The development of the Pervenets cultivar therefore held particular significance for the possible enhancement of oxidative stability in sunflower oils. As an open-pollinated cultivar, however, Pervenets is heterogeneous for high oleic acid content; that is, individual plants producing various levels of oleic acid are present in the variety and the high oleic trait is not expressed reproducibly over many generations of sunflower plantings. Even for those Pervenets sunflower plants which do produce high oleic seed, the content of linoleic acid, expressed as percentage of the total amount of fatty acids, can be substantial, ranging as high as 26% or more. See Soldatov, supra at page 356 . Moreover, the Pervenets cultivar does not consistently express various other characteristics, such as adequate disease resistance, which may be critical to the commercial viability of a new crop. Pervenets seed is also basically indistinguishable from the black or black-and-gray striped seed produced by conventional, commercially grown oilseed sunflower hybrids. As a consequence, Pervenets seed cannot be readily recognized as such, if it is mixed with other oilseed at some point during the multi-stage processing of seed into oil.SUMMARY OF THE INVENTION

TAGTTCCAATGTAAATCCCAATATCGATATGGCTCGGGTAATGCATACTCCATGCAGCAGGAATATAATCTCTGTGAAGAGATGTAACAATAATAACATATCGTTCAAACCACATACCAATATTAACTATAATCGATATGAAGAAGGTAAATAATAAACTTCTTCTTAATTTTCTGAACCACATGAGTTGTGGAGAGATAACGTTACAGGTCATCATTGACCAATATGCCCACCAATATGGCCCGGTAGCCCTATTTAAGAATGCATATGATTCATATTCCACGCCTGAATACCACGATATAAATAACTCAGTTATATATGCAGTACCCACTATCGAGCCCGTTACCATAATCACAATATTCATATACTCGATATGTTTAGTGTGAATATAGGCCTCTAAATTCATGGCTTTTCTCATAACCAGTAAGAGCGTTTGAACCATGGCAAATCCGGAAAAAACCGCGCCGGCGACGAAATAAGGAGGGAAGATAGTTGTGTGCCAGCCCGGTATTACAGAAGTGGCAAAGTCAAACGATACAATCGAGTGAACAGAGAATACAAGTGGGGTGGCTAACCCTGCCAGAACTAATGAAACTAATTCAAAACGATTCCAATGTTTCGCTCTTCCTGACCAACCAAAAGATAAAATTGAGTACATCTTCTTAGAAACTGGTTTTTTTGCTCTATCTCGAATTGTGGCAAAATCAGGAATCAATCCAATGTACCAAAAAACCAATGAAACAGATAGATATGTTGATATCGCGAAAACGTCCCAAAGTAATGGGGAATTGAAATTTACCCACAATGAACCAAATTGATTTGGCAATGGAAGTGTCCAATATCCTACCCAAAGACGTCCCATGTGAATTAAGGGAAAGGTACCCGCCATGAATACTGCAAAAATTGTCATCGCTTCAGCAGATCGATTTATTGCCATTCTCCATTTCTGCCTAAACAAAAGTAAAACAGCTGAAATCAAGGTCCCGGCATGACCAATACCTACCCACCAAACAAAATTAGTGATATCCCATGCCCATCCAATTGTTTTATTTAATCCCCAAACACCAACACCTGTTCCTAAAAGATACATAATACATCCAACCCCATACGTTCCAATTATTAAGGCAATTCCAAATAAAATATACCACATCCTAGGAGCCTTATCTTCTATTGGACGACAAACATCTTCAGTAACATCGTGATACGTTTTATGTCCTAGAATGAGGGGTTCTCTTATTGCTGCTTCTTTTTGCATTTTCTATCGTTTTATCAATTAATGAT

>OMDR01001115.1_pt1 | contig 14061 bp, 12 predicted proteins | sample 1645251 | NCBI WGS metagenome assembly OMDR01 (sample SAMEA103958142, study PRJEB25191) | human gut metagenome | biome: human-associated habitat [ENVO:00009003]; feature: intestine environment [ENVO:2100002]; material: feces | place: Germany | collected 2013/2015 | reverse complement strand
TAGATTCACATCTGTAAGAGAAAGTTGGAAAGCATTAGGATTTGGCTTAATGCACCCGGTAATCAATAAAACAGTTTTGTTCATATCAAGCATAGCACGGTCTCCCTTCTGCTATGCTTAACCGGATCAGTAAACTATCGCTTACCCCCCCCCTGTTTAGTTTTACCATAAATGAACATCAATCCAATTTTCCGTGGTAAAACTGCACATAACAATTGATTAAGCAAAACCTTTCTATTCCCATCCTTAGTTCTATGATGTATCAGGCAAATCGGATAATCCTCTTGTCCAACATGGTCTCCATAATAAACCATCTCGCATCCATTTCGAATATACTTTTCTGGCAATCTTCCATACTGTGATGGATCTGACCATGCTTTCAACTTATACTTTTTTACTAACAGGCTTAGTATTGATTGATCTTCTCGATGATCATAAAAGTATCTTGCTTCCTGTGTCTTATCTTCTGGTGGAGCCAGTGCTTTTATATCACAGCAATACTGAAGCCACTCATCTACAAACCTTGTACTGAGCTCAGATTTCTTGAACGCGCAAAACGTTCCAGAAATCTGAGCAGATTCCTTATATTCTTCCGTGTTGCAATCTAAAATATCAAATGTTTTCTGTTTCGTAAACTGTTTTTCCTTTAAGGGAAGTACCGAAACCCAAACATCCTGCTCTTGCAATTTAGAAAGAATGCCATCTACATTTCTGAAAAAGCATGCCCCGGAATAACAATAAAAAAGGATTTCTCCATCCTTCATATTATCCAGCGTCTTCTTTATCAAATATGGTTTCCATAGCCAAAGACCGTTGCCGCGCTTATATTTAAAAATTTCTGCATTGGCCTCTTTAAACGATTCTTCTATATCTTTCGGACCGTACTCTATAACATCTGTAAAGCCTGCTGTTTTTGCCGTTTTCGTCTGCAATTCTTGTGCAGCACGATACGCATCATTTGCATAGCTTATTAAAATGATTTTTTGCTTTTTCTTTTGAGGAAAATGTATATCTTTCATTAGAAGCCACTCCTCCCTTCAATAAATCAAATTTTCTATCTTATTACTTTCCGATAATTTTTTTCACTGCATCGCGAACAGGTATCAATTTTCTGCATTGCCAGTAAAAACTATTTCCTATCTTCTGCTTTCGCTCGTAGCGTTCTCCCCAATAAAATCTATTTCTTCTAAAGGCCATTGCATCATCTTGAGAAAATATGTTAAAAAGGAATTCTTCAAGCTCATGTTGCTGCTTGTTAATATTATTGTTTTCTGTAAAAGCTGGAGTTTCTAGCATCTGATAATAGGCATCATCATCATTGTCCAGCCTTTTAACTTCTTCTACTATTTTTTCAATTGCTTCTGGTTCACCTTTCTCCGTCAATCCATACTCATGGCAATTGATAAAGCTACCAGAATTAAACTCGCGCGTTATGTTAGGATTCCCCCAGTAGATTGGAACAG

It is therefore an object of the present invention to provide a sunflower seed combining a high oleic acid content with a low linoleic acid content.
It is also an object of the present invention to provide a sunflower seed which consistently yields a high oleic acid oil and which is easily distinguished, on the basis of seed coat coloring, from other sunflower seeds.
It is another object of the present invention to provide a new sunflower which is true-breeding, under a wide variety of growing conditions, for the trait of high oleic acid content.
It is a further object of the present invention to provide new sunflower plants that can be used efficiently to produce parent lines and hybrids possessing desirable agronomic traits.
It is yet another object of the present invention to provide a method for producing a hybrid sunflower that has seed which is high in oleic acid.
It is still another object of the present invention to provide a novel sunflower oil possessing a markedly enhanced shelf life.
In accomplishing the foregoing objects, there has been provided, in accordance with the present invention, a sunflower seed having an oleic acid content greater than about 80% relative to the total fatty acid content of the seed, and a ratio of the amount of linoleic acid in the seed to the amount of oleic acid in the seed of less than approximately 0.09. In a preferred embodiment, the aforementioned ratio is between about 0.01 and about a 0.09.